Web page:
Dallet would begin the next chapter, focusing on the early history of the Korean Catholic Church by stating that “the day for salvation for Korea arrived in 1784” when “Benevolent God planted the Catholic faith once and for all beginning a “glorious time” in which it would expand despite persecution. This chapter is centered on the conversion of Yi Sŭng-hun (1756–1801), who was baptized with the name of Peter in that year in Beijing, and how he came to an interest in Catholicism through the urgings of his cousin Yi Pyŏk (who later took the name John the Baptist, 1754–85), who himself had learned about Catholicism through books written in Classical Chinese, and their early efforts to spread the new religion. Little is said about the Society of Jesus in this section despite the fact that their order was primarily responsible for these texts.10 Particularly striking is the fact that the priest who baptized Peter was in fact Fr. Jean-Joseph Grammont (1736–1812), a former Jesuit, the Society having been suppressed in 1773. Considering how positively Dallet treated members of the Society of Jesus in Japan, such lapses are likely the result of Dallet’s interest in focusing on Korean martyrs, which appeared in Japan but not in China. Moreover, it would seem that Dallet had more ready access to histories of Japan than China, and therefore had more to work with.11 Finally, Dallet emphasized the fact that it was primarily Koreans who took the initiative in bringing the Gospel to themselves rather than waiting for missionaries to do so and therefore it was the Koreans, not the Jesuits, that were his focus. Whatever the reason for this lacunae, later histories would expand upon Ricci and the role the Society of Jesus played in the history of Korean Catholicism.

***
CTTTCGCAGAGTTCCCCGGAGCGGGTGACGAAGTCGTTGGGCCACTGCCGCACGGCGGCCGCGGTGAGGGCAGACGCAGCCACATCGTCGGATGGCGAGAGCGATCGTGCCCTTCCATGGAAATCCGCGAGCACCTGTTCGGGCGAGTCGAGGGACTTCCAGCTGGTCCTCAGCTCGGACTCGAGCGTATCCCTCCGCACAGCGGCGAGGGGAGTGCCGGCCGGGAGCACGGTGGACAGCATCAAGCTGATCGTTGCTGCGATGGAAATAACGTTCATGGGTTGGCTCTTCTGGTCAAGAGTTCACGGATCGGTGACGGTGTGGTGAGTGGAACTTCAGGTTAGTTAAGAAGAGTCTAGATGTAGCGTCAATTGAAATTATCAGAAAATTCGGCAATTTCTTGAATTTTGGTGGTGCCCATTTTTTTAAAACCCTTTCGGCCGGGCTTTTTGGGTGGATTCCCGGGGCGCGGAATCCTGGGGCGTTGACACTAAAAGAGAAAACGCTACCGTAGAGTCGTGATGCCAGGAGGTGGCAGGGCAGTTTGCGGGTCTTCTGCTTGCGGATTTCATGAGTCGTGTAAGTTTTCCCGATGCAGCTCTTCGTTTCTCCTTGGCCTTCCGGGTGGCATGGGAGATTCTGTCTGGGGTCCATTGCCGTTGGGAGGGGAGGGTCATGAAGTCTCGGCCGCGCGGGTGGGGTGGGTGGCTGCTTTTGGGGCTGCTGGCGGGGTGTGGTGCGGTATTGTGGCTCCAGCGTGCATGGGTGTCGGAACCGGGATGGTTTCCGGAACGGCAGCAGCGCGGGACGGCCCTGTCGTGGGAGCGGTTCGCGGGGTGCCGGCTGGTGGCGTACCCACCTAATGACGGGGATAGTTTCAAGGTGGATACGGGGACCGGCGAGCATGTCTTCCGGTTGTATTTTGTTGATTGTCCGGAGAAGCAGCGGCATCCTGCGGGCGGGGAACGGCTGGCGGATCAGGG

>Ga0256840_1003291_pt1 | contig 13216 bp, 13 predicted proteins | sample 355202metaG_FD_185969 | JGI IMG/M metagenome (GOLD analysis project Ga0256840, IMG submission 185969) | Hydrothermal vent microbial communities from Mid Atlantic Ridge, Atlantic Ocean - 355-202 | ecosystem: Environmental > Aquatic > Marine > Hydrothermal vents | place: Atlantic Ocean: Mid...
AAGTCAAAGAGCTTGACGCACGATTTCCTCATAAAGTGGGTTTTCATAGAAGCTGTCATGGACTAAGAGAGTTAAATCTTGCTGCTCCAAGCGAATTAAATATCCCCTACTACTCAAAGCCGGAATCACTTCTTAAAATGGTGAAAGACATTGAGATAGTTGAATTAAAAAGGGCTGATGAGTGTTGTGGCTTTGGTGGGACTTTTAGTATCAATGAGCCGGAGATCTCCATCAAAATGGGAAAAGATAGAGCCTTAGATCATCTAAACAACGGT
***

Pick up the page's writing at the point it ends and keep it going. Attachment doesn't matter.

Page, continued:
English-Language Histories of Korea and the Society of Jesus